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Still Just Designing Training? Start Designing Learning Clusters

Wednesday, September 23, 2020
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We all do it. We cram as much content into a training course as we can. Why? Because once we get an employee’s attention, we have to take advantage of that time; otherwise, we may not see these learners again for some time to come.

But what if we could do it differently? What if, instead of providing learning assets that employees use only once every few months (see How the Workforce Learns from Degreed), L&D provided learning assets that learners were more likely to use every week or every day?

To be more supportive and involved in employees’ work lives, try providing learning assets* that match the moments when learners want or need to learn. This is the essence of the Owens-Kadakia Learning Cluster Design (LCD) that we developed and share in our new book Designing for Modern Learning: Beyond ADDIE and SAM. It leverages current learning theories like Mosher and Gottfredson’s 5 moments of Learning Need to advance the L&D field into today’s digital world.

learning cluster design model
We see L&D’s new job as targeting on-the-job behavior change. To do so, we developed a strategic model to identify and design learning assets that match moments of learning needs for diverse learners across their flow of work. Now we can break massive learning content into just the right size for the learner and put the learning in a place where employees can find and use it. While larger classes and courses are part of the strategy, meeting the day to day needs is included in the mix.

Picture this example:

Maria, an employee who has never worked remotely, is attending a Zoom meeting for the first time. She gets an email link inviting her to the online video team meeting. Her company knows about the five moments and includes several links in their email invitation template. The links include information for first time users and meeting leaders as well as about how to get more out of Zoom. The links take her to the company LMS where she finds content she feels most anxious about on Zoom. Maria feels confident that, because it’s on Zoom’s website, it will be more up to date, and because she found the link on the company LMS, it’s relevant to her. She reads the content, takes the recommended actions, and has a great meeting experience.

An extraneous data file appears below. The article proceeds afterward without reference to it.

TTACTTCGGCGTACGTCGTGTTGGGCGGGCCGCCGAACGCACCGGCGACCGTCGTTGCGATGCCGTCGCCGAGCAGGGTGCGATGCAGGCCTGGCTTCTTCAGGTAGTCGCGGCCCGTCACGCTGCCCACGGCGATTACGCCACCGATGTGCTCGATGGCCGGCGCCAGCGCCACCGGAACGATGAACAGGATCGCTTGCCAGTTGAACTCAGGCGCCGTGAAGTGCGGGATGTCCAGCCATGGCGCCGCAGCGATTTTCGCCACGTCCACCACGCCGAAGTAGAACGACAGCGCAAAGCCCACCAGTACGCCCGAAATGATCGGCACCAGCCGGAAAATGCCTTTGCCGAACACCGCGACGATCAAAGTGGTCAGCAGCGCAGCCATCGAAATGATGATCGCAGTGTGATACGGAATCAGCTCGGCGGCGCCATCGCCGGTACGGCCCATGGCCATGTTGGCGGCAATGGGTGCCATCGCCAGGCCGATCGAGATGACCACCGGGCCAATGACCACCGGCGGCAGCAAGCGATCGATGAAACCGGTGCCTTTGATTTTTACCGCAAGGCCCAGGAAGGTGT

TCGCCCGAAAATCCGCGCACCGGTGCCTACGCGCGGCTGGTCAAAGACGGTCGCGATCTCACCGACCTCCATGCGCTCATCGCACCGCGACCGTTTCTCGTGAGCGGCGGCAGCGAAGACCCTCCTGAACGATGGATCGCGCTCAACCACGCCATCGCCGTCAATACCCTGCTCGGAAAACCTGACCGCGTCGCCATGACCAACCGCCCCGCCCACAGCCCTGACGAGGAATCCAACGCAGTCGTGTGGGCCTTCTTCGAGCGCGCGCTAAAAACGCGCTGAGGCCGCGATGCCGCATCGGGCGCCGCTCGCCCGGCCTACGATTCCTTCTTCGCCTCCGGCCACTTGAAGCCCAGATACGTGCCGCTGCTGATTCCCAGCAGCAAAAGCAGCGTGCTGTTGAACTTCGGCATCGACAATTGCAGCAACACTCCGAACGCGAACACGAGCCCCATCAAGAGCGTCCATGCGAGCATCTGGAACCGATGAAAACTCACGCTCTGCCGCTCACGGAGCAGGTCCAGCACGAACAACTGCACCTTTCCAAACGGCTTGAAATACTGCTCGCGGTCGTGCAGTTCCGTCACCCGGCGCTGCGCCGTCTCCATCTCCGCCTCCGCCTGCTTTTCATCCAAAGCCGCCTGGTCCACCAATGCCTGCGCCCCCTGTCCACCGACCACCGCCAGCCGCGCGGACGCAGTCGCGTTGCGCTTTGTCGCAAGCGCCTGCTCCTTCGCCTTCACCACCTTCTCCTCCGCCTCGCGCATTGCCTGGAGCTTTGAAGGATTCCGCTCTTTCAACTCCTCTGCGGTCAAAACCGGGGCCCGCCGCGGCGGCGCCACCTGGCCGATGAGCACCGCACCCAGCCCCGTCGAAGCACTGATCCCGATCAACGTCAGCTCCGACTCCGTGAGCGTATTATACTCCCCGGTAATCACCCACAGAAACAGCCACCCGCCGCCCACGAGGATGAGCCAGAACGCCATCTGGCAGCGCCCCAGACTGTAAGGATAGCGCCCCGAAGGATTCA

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A few days later, Maria gets an email via the LMS asking her how her Zoom experience was, if the training material was helpful, and if she would like to get a Zoom user badge. If she wants the badge, she should click a link to an online quiz. Passing the quiz gets her the badge.

Can you envision a more traditional experience? Maria may have accepted the invite but not known where to go for assistance, felt anxious about trying new technology, and had no choice but to wait until the moment of the meeting to discover issues. By having a simple “learning asset” of links on an email invitation template, L&D has empowered Maria to learn her way through her first Zoom meeting within the flow of her work and without attending a course.

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What’s the difference between designing training and a learning cluster?

When we design training, we tend to set up individual programs that are typically one-and-done. With a learning cluster, we have the luxury of setting up a group of learning assets that:

  • Provide a large swath of content, but in smaller segments.